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The Dream Lives On

Half a century has passed–Dr. King’s wisdom as relevant as ever.

Mike Nelson, Staff Reporter

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On the evening of April 4, 1968, Dr. Martin Luther King Jr. was assassinated at the Lorraine Motel in Memphis, Tennessee. Exactly a half century later, on Wednesday, April 4, Cal State LA honored the late civil rights leader with “50 Years After They Assassinated The King”. 

The event was held at 4 p.m., representing the precise time when Dr. King was assassinated at 6 p.m. Central Time 50 years earlier. Taking place in the U-SU Theatre, the event began with a moment of silence. Shortly after, an excerpt of the “I have a Dream” speech was played to all in attendance. 

Frederick Smith, Director of the Cross Cultural Centers, spoke about Dr. King:

“I think the work of Dr. Martin Luther King Jr. and his partner, Coretta Scott King, are important for us as a campus community to remember that their work was not only about achieving a dream, but was also about addressing issues of injustice in our United States’ society.” 

Various other speeches by King were played during the event and students had the opportunity to learn more about those speeches. 

Dr. King still has a significance to individuals on campus and one of the main topics of the event was showing how Dr. King’s work can still be applied in 2018. The commemoration of Martin Luther King Jr. demonstrated the importance for students at Cal State LA to celebrate him during times of struggle for minorities in the U.S.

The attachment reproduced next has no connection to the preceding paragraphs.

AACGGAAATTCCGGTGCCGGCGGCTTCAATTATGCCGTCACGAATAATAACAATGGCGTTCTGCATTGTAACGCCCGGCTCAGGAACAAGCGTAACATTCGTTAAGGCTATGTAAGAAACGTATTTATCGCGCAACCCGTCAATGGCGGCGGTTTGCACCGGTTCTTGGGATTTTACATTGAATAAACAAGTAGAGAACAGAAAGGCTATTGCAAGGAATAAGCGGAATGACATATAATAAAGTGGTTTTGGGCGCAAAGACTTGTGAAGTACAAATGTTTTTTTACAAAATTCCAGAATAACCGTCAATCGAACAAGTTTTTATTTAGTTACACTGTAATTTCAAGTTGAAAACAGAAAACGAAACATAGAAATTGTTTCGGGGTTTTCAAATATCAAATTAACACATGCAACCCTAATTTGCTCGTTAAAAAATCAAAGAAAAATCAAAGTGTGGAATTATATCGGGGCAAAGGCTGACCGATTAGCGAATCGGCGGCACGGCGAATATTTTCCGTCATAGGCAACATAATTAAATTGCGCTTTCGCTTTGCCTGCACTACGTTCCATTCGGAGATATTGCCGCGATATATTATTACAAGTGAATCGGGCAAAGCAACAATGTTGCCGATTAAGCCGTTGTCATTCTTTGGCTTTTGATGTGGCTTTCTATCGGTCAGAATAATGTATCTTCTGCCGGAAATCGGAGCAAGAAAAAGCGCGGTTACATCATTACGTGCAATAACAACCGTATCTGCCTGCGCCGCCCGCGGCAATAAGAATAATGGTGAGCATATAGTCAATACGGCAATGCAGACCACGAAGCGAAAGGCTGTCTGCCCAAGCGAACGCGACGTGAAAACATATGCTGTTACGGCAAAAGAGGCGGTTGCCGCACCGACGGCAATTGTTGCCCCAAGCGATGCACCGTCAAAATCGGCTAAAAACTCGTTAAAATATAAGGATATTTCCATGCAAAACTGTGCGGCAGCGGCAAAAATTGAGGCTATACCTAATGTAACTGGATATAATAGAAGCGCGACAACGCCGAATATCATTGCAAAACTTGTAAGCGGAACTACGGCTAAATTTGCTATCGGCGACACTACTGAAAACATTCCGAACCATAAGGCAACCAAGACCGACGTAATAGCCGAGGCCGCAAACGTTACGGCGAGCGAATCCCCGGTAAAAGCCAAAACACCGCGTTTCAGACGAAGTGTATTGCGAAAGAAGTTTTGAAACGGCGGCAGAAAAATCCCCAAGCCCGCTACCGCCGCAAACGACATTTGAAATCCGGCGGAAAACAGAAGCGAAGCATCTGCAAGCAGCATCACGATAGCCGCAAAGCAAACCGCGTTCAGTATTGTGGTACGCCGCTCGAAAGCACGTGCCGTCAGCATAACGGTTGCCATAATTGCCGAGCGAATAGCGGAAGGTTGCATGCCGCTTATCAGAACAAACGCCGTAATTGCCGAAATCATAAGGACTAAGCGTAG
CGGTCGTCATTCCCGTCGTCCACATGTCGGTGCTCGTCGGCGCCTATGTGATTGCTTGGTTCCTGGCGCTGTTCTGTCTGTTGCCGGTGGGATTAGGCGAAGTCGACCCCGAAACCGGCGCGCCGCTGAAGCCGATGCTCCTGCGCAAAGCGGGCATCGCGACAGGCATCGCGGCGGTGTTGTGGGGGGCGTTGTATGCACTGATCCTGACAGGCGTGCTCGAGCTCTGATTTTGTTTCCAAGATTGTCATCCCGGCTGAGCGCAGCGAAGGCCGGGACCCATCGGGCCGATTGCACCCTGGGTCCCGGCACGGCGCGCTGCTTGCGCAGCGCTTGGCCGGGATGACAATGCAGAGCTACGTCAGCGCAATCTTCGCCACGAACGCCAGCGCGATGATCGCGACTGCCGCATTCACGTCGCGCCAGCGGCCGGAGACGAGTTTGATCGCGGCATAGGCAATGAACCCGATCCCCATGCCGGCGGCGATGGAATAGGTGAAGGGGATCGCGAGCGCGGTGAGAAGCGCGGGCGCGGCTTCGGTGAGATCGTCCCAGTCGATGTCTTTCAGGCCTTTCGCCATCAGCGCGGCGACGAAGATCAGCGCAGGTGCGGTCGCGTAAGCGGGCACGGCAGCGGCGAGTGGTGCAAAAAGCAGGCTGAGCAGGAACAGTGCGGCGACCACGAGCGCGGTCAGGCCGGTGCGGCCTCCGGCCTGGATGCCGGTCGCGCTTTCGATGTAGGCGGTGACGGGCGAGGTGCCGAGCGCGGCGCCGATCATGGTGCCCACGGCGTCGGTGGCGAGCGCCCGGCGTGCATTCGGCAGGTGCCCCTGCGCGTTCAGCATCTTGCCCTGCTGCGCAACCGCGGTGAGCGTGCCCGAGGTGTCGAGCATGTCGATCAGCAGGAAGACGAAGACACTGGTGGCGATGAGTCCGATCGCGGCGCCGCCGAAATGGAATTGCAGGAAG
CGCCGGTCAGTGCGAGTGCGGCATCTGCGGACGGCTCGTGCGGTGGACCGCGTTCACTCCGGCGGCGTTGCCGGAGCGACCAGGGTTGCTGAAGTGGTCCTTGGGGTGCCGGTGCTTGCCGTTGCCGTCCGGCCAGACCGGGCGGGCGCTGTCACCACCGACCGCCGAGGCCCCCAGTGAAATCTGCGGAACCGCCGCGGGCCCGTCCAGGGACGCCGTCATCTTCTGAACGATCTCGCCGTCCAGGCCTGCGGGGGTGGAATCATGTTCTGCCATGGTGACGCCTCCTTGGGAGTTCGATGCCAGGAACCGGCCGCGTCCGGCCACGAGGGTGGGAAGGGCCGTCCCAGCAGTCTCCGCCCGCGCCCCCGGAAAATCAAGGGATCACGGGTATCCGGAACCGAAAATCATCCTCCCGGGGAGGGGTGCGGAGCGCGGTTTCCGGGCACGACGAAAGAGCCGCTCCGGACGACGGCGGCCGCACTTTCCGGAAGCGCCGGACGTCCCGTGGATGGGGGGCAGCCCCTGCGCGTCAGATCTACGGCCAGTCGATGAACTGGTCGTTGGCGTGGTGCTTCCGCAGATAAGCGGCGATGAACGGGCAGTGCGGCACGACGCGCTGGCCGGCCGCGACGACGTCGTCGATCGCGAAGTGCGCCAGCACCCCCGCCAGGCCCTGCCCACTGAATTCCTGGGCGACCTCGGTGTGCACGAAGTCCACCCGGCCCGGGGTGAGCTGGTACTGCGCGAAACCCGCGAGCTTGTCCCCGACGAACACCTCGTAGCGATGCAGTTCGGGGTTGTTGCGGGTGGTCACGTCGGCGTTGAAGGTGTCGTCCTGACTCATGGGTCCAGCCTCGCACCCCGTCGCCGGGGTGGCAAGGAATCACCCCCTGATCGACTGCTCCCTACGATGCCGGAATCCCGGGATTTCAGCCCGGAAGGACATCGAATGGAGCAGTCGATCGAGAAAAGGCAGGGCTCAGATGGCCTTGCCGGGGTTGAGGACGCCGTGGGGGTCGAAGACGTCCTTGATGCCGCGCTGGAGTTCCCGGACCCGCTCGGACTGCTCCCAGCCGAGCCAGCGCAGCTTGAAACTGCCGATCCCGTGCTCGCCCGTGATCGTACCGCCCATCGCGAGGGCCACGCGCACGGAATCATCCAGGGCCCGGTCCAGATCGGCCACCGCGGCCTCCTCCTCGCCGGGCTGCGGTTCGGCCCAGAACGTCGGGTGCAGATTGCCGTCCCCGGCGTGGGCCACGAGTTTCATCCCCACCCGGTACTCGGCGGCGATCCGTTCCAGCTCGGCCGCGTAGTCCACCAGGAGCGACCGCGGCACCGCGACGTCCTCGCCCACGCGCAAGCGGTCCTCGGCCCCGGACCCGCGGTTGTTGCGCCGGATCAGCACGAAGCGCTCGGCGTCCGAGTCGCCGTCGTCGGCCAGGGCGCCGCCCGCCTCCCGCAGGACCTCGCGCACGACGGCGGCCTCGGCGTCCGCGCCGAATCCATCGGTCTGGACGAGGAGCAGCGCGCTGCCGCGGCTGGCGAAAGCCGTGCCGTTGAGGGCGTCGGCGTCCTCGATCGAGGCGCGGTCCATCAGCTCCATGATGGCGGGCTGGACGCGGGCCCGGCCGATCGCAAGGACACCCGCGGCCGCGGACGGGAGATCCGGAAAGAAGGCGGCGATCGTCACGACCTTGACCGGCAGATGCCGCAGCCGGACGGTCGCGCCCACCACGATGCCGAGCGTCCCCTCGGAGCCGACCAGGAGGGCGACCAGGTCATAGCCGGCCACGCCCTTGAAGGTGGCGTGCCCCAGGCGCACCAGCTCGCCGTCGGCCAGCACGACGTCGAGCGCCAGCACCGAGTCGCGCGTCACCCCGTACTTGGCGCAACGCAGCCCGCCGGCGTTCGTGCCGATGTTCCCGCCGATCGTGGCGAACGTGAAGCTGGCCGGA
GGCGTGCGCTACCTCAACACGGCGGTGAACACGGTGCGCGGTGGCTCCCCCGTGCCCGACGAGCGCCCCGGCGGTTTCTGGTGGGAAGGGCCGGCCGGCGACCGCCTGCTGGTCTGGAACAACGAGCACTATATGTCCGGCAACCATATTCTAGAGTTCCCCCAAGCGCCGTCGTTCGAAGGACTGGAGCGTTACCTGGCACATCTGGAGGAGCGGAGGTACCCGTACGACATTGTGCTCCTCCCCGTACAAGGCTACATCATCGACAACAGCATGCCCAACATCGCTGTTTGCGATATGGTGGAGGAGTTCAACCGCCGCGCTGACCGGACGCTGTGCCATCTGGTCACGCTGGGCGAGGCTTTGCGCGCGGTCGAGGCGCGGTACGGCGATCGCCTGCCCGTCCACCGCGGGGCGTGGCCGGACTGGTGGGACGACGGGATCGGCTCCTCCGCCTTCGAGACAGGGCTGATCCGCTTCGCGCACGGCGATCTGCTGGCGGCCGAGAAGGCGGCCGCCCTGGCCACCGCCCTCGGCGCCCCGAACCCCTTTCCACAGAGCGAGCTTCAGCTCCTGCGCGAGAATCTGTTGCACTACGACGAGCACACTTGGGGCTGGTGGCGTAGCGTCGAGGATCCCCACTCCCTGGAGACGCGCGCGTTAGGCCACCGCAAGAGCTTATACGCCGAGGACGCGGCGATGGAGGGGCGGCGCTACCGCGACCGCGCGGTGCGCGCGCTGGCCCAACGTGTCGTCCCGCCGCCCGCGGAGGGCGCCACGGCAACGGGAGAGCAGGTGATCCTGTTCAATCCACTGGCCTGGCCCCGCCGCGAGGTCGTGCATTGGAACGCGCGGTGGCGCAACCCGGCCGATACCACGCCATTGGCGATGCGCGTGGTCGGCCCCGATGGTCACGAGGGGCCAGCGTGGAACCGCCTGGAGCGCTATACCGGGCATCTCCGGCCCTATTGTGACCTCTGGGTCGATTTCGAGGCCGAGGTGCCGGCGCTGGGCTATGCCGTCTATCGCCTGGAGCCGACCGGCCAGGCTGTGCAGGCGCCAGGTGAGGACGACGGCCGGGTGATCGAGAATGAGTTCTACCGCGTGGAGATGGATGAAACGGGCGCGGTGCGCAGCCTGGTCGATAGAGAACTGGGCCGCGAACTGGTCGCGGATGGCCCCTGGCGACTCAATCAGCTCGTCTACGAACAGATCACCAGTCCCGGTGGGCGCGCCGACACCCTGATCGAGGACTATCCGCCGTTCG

The event gave an opportunity for students to reflect on the work of Dr. King as well as discussing what he represented to them. Many students shared their personal anecdotes on Dr. King’s significance to their everyday life. Alexandria Edwards, senior Pan-African studies and Psychology Major, talked about the power in Dr. King’s message:

 “He spoke for everyone behind him. He was the public face and he wrote those speeches together as a community. It is so instrumental today to go back and reflect how our ancestors moved forward as a Black community.” 

Plenty students voiced similar opinions during the discussion session. The topic of King being sometimes forgotten and not given enough credit was one of many things discussed. 

“Well I just think he was just an influential person in American history,” said Tom Flores, graduate Educational Administration student “We don’t give enough credit to the people who really built this country especially people of color.” 

Dr. King continues to touch the lives of many individuals throughout the country, and is a reminder of the power that the people have, especially as social issues continue to put strain on the country. 

“I think what Martin Luther King Jr. did was very historic and it should be celebrated even beyond these 50 years.” said Eric Estrada, Senior Business Administration Major.

Though he does not physically live today, his wisdom is very much alive.

“Our lives begin to end the day we become silent about things that matter.” said Dr. Martin Luther King.

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